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Keen of expression and with a swash-buckling attitude, the Airedale Terrier is the largest of the many terrier breeds and is often referred to as the “King of Terriers.”
He is also probably the most versatile of all terriers, having been bred to hunt fur and feather, retrieve over land and water, as well as being used as a pit fighter, ratter, herder, police dog, guide dog for the blind, plus messenger dog and sentry during the First World War.
It goes without saying that a dog with such multi skilled heritage excels at obedience, and is versatile in the extreme. The Airedale Terrier is noted for his courage, sportsman-like qualities and infinite patience, particularly with children.
The correct temperament in puppyhood is one of discretion and, when mature, a certain dignified aloofness with strangers.
With his own family, the Airedale is renowned for his deep-seated loyalty, engaging personality and sweetness of disposition. However it is not recommended that he be kept in the home with another dog of the same sex.
The Airedale enjoys exercise, requires combing on a regular basis, and will need his coat professionally trimmed every 4 to 5 months.
The American Staffordshire Terrier’s muscled build and protective instinct should make strangers beware, yet with their own family they are devoted, gentle and loving.
Some American Staffordshire Terriers are dual-registered as an American Pit Bull Terrier with the UKC and as an American Staffordshire Terrier with the AKC; however, this draws criticism from many who point out that the bloodlines have been separate for too long for these to be considered the same breed.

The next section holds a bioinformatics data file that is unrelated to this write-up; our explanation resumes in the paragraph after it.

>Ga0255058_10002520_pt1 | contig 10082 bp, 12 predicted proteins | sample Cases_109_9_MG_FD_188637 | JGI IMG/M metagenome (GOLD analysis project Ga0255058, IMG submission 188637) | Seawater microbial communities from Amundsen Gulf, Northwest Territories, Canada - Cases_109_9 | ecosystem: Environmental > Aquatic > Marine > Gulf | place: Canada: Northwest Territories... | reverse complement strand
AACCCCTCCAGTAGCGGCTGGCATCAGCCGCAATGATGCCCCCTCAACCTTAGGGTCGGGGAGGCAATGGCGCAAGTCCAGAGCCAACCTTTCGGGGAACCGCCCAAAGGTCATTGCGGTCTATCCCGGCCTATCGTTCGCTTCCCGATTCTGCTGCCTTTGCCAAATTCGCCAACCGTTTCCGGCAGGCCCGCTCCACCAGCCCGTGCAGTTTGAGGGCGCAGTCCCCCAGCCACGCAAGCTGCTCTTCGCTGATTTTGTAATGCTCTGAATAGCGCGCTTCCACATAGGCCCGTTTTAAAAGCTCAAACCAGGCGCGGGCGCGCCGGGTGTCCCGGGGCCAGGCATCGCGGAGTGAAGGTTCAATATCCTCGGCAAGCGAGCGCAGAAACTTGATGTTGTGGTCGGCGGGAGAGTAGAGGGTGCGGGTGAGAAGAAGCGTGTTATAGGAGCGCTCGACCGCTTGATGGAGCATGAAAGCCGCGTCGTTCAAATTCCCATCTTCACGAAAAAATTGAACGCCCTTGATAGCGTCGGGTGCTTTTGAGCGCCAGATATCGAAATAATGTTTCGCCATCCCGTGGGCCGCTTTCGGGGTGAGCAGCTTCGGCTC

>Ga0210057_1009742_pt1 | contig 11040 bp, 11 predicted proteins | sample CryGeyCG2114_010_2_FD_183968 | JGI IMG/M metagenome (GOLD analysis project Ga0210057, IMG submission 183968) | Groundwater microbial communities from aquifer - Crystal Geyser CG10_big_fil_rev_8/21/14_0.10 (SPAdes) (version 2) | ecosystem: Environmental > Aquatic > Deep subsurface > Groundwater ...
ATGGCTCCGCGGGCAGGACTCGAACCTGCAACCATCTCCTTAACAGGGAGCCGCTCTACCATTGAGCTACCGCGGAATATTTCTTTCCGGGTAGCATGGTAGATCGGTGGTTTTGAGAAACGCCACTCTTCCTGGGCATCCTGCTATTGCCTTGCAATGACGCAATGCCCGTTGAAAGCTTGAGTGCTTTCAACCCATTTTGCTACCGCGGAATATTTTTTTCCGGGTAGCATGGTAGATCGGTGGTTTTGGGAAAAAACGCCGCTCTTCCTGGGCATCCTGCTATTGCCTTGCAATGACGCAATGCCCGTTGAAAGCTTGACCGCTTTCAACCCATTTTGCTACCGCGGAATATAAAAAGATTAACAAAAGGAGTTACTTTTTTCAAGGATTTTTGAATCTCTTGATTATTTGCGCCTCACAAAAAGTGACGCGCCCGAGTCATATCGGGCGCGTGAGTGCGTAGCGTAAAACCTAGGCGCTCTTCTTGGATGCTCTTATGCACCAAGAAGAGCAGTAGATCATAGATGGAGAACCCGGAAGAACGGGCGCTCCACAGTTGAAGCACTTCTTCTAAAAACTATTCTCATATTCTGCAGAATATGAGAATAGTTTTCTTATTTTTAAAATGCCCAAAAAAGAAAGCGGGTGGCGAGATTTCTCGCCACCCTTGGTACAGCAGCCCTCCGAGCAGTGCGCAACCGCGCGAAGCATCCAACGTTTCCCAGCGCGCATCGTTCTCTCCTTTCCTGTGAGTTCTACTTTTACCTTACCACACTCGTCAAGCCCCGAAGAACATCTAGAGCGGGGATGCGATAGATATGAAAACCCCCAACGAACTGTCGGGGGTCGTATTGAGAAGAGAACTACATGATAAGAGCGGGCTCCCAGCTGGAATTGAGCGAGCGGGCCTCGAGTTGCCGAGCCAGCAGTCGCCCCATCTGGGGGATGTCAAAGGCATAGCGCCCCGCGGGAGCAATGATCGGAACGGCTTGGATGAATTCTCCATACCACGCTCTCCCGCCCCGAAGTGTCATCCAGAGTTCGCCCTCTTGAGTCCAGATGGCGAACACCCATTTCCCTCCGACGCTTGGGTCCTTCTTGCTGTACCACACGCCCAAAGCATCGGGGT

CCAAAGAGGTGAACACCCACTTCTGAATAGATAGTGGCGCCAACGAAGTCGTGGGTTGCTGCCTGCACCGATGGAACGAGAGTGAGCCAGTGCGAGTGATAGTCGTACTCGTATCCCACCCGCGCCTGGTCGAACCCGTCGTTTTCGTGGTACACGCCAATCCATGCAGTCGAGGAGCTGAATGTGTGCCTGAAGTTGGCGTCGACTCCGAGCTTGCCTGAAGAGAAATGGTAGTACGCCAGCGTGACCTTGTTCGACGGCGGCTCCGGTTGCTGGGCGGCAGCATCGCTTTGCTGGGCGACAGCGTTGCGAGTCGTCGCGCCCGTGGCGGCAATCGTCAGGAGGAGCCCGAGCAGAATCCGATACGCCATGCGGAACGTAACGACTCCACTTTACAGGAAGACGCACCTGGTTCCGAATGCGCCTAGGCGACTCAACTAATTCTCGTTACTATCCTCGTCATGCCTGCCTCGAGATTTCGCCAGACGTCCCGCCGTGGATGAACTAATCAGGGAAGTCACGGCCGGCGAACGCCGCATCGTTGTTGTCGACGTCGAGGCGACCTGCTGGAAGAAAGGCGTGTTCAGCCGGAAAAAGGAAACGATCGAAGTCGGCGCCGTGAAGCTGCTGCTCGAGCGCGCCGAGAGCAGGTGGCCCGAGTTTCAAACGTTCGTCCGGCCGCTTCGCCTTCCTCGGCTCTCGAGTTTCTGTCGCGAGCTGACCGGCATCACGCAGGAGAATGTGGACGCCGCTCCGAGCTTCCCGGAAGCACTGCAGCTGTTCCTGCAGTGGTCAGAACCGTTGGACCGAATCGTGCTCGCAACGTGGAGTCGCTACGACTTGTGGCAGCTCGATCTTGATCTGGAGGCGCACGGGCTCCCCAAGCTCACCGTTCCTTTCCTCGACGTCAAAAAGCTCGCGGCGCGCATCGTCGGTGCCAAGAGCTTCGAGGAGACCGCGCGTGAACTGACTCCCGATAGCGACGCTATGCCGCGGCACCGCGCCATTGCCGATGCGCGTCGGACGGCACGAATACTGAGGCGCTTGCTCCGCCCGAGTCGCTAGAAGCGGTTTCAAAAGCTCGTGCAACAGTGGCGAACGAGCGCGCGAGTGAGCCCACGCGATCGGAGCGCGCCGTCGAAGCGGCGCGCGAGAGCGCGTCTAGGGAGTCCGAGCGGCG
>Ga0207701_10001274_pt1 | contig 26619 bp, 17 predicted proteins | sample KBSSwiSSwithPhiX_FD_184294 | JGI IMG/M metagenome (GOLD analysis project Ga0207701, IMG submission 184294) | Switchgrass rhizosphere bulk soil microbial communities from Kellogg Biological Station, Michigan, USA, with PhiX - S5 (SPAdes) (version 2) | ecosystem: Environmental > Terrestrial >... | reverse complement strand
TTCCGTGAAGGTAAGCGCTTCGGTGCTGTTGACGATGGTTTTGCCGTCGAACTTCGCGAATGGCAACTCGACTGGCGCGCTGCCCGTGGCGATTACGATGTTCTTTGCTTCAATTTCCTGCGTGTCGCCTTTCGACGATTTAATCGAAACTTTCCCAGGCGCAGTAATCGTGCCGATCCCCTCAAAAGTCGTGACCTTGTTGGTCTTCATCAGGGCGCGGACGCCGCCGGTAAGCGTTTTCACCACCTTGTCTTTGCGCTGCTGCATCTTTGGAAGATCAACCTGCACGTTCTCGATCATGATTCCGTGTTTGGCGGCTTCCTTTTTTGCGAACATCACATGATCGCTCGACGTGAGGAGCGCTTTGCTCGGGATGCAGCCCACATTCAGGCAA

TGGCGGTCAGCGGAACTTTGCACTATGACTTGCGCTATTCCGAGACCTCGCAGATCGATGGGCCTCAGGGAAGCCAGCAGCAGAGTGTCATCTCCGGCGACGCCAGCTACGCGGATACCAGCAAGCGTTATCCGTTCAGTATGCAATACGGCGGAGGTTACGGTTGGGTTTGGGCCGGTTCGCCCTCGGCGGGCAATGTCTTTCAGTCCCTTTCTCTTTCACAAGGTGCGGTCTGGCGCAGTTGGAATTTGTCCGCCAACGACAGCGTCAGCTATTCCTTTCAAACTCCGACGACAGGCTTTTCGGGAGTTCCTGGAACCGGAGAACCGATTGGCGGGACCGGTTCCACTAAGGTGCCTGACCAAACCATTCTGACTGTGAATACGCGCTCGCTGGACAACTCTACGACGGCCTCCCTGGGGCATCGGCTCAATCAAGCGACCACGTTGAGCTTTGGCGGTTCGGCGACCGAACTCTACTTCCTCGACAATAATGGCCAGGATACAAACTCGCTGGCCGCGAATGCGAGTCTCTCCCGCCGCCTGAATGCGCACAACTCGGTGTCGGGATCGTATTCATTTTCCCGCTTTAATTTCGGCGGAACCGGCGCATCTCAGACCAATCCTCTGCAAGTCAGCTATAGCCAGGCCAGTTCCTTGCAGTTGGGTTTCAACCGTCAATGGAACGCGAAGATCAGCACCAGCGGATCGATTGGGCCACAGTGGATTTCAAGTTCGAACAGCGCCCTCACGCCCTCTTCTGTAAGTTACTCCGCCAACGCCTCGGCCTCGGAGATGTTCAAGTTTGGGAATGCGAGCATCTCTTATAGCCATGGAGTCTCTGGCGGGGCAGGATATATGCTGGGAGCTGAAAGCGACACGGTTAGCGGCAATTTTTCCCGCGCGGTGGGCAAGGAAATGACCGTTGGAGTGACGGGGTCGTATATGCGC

They are courageous and a tenacious fighter if provoked. Training can be a challenge because of their pushy yet sensitive character.
Their natural temperament towards people is gentle and loving, unfortunately some have been improperly handled giving the American Staffordshire Terrier a bad reputation.
They are loyal, intelligent, determined, tough and devoted; they do well with children when socialized as a puppy; they often do not do well with other pets.
Proudly Australian, the breed evolved from a variety of British terriers that had been brought out to this country by settlers. Specifically bred for Australian conditions, this hard-bitten tough little terrier was used for everything from guarding the farms and mines to hunting, and from tending the sheep to killing rats and snakes.
Although essentially a working terrier, the “Aussie” as he is affectionately known, soon endeared himself to all those with whom he came in contact as a very desirable companion dog in his own right.
Equally suited to town or country living, the Australian Terrier is noted for his loyalty, intelligence and even disposition.
He is neither highly strung nor a persistent barker, but with his inbuilt spirit, courage and air of self assurance, happily assumes the role of protector for home and household. Sturdy, with a harsh easy-to-care for coat, and a history of longevity, the Australian Terrier finds much favour as both an indoor and outdoor companion.
Affectionate and well-mannered this spunky little dog tends to develop its own amusing and endearing characteristics to delight the family.